(remember: this was through 2009, and does not include this year's extremes- download report PDF)

triple-digit heat wave

Well now it's summer in the North, and we're on our second, or is it third, heat wave in two months. It used to be that mid-nineties for a few days was a heat wave. Now it's when we go triple digits. And we've got record-breaking heat on the East Coast, in Brazil, in Southern China, and in Europe where the heat is causing crops to wither, forest fires to ignite and roads to melt, trains were down, a tornado hit an island in the North Sea, and Dutch dykes were weakening.
So maybe now we can get back to worrying about climate change. By mid September we'll have the latest figures on the shrinking Arctic sea-ice, usually the seasonal climax of warming worries. We'll only have a few months before the blizzards and cold spells induce seasonal amnesia again...

Moscow shrouded in smoke

Moscow, Aug 6: 5000 are dead in the worst Russian heat wave ever; Moscow is shrouded in smoke as forest fires rage. . . (Aug 6 report).

Moscow, July 31: Russia's hottest summer in history: Moscow temperatures over 100 degrees F this week, wildfires out of control, 240,000 acres burning 1000 homes destroyed, state of emergency in 27 regions. (report)

More climate change news:
It has been discovered that sea ice works like a giant gas pump, pumping CO2 into the ocean.
". . . researchers have found that. . . as sea ice forms, it rejects brine, rich in inorganic carbon compounds (derived from atmospheric CO2), into the underlying seawater, a process further stimulated by carbonate precipitation within the sea ice. The summer sea ice melt liberates water which is strongly depleted in CO2. The very low concentration of CO2 in this surface water then drives the extraordinary uptake of CO2 from the atmosphere."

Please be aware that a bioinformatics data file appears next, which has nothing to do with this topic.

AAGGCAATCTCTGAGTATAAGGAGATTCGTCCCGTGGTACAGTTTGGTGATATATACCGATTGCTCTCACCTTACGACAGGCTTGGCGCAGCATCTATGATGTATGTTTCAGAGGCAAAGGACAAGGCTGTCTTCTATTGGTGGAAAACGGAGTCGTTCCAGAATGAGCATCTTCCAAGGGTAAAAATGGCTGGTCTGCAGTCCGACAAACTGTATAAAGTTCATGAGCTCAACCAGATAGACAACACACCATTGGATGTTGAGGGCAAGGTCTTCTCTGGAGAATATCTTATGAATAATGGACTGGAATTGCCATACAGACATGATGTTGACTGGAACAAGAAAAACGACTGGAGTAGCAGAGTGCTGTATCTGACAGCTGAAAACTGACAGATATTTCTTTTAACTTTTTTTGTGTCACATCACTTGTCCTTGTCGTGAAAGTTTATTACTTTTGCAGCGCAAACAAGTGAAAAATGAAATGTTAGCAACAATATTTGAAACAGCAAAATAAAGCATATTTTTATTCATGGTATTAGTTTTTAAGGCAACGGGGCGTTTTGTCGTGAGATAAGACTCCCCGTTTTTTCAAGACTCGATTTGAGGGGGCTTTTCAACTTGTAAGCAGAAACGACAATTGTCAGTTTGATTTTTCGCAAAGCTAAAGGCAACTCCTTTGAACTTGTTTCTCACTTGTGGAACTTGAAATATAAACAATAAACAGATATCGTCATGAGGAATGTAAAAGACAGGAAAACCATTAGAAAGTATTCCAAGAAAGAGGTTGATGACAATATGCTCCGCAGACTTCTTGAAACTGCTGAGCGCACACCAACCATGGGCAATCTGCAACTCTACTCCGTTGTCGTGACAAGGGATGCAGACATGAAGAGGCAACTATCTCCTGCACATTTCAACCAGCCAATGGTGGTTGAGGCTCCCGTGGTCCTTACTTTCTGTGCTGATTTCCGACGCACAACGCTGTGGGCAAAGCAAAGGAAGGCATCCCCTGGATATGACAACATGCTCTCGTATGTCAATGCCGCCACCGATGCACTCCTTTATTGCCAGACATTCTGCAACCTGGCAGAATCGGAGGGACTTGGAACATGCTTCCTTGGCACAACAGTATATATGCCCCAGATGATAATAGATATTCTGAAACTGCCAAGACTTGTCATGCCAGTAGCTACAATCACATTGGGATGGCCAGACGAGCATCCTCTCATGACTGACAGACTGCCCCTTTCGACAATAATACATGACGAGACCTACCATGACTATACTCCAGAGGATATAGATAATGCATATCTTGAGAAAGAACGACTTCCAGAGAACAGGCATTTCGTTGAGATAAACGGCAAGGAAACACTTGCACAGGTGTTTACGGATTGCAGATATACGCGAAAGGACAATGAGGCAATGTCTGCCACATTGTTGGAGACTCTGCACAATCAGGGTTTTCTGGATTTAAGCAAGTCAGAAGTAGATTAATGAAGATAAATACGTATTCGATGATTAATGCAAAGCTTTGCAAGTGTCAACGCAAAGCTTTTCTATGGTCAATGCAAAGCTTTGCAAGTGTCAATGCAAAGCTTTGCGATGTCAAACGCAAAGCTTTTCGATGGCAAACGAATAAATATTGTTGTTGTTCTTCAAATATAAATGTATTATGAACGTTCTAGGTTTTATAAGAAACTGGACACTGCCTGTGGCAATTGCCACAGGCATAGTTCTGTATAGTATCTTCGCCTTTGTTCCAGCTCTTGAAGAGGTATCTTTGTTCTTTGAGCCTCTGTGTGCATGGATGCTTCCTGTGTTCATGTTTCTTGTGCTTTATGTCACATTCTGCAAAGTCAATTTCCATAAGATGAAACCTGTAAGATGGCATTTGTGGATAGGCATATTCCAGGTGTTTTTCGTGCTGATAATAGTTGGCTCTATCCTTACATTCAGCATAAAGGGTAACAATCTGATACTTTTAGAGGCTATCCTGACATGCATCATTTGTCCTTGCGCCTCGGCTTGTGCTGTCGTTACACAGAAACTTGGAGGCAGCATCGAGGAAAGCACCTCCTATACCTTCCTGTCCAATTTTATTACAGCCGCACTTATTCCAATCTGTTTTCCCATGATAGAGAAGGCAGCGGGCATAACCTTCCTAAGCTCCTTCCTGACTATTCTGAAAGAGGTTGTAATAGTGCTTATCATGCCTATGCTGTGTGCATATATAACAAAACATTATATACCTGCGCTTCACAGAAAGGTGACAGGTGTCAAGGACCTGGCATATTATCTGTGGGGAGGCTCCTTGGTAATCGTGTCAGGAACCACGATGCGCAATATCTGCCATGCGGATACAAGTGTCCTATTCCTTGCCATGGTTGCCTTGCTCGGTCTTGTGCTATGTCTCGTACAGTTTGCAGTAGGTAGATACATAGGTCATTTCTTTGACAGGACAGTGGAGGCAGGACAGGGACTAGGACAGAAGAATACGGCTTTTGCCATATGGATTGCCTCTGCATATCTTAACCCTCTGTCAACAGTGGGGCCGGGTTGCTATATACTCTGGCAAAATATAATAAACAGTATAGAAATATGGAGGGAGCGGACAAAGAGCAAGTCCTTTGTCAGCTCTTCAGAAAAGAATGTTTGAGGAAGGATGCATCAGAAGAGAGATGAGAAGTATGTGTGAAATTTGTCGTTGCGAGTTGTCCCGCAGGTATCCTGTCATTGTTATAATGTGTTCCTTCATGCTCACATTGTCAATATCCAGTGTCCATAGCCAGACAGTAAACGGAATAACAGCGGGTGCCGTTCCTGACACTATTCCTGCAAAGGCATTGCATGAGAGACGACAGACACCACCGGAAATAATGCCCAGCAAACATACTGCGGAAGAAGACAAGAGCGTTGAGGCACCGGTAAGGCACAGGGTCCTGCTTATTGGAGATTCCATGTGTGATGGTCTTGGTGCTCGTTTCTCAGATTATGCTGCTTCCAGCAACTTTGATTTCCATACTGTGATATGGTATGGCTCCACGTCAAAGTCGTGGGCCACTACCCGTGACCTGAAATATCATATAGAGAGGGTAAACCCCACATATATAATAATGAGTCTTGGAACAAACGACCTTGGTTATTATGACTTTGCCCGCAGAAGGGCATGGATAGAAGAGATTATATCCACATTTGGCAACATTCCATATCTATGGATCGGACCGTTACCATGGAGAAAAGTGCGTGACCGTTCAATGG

As sea-ice cover recedes, this pump is being shut down. (Arctic sea ice pumps 50% more carbon dioxide into the oceans)

record-breaking hailstones hit South Dakota Largest hailstones ever seen hit a South Dakota town. . . world-record kilo-size hailstones smash through car windows, rooftops. . . (report)
Blistering heat expected in Northeast; A heat wave of historic proportions
Forecasts suggest that this year the amount of ice in the Arctic is likely to retreat to its lowest extent on record
Beijing: Officials fear floods, strained reinforcements
Russia suffering worst drought in 130 years
Russians and Their Crops Wilt Under Heat Wave
Hemorrhagic Fever Cases at All Time High in Bali
Dead Pool- Imagining the Future of the American Southwest
Heat Waves and Energy Crunches: the Future is Now
Rivers of Ice: Vanishing Glaciers of the Greater Himalaya Asia Society Exhibit, photos and videos

Methane Releases from Arctic Shelf May Be Much Larger and Faster Than Anticipated
ScienceDaily (Mar. 5, 2010) A section of the Arctic Ocean seafloor that holds vast stores of frozen methane is showing signs of instability and widespread venting of the powerful greenhouse gas, according to the findings of an international research team. . .

Methane releases in arctic seas could wreak devastation
Massive releases of methane from arctic seafloors could create oxygen-poor dead zones, acidify the seas and disrupt ecosystems in broad parts of the northern oceans, new preliminary analyses suggest. Such a cascade of geochemical and ecological ills could result if global warming triggers a widespread release of methane from deep below the Arctic seas, scientists propose in the June 28 Geophysical Research Letters.

James Hansen arrested
Hansen Arrested at Protest
NASA's chief climate scientist James Hansen was arrested Sept 27, along with 100 others, while protesting mountaintop removal in Washington DC. Said Hansen: "I am not a politician; I am a scientist and a citizen. Politicians may have to advocate for halfway measures if they choose. But it is our responsibility to make sure our representatives feel the full force of citizens who speak for what is right, not what is politically expedient. Mountaintop removal, providing only a small fraction of our energy, should be abolished." More at: NYT DotEarth